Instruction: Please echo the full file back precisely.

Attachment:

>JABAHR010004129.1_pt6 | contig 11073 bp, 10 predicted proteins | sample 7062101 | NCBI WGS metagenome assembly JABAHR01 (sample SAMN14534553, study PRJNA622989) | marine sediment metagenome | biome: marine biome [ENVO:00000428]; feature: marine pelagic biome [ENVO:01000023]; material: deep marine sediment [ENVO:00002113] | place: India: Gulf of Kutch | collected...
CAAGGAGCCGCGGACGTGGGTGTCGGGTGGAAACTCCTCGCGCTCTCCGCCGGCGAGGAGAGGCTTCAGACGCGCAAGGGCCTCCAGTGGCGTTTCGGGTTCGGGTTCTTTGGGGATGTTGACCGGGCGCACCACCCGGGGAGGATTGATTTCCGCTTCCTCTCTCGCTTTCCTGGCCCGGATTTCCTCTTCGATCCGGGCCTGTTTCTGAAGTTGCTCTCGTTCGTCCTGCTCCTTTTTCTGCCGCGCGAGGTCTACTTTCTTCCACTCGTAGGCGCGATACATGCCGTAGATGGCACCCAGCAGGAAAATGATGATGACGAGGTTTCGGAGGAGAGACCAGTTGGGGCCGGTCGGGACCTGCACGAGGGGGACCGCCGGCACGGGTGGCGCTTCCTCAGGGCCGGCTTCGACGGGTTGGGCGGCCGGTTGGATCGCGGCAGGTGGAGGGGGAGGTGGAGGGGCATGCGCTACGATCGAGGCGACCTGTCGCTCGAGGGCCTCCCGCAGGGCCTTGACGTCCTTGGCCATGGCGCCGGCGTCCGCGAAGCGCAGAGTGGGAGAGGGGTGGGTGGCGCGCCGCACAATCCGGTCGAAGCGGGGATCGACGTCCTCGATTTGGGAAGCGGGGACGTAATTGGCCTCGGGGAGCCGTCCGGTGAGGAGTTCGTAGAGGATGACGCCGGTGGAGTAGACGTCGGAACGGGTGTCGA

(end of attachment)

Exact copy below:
>JABAHR010004129.1_pt6 | contig 11073 bp, 10 predicted proteins | sample 7062101 | NCBI WGS metagenome assembly JABAHR01 (sample SAMN14534553, study PRJNA622989) | marine sediment metagenome | biome: marine biome [ENVO:00000428]; feature: marine pelagic biome [ENVO:01000023]; material: deep marine sediment [ENVO:00002113] | place: India: Gulf of Kutch | collected...
CAAGGAGCCGCGGACGTGGGTGTCGGGTGGAAACTCCTCGCGCTCTCCGCCGGCGAGGAGAGGCTTCAGACGCGCAAGGGCCTCCAGTGGCGTTTCGGGTTCGGGTTCTTTGGGGATGTTGACCGGGCGCACCACCCGGGGAGGATTGATTTCCGCTTCCTCTCTCGCTTTCCTGGCCCGGATTTCCTCTTCGATCCGGGCCTGTTTCTGAAGTTGCTCTCGTTCGTCCTGCTCCTTTTTCTGCCGCGCGAGGTCTACTTTCTTCCACTCGTAGGCGCGATACATGCCGTAGATGGCACCCAGCAGGAAAATGATGATGACGAGGTTTCGGAGGAGAGACCAGTTGGGGCCGGTCGGGACCTGCACGAGGGGGACCGCCGGCACGGGTGGCGCTTCCTCAGGGCCGGCTTCGACGGGTTGGGCGGCCGGTTGGATCGCGGCAGGTGGAGGGGGAGGTGGAGGGGCATGCGCTACGATCGAGGCGACCTGTCGCTCGAGGGCCTCCCGCAGGGCCTTGACGTCCTTGGCCATGGCGCCGGCGTCCGCGAAGCGCAGAGTGGGAGAGGGGTGGGTGGCGCGCCGCACAATCCGGTCGAAGCGGGGATCGACGTCCTCGATTTGGGAAGCGGGGACGTAATTGGCCTCGGGGAGCCGTCCGGTGAGGAGTTCGTAGAGGATGACGCCGGTGGAGTAGACGTCGGAACGGGTGTCGA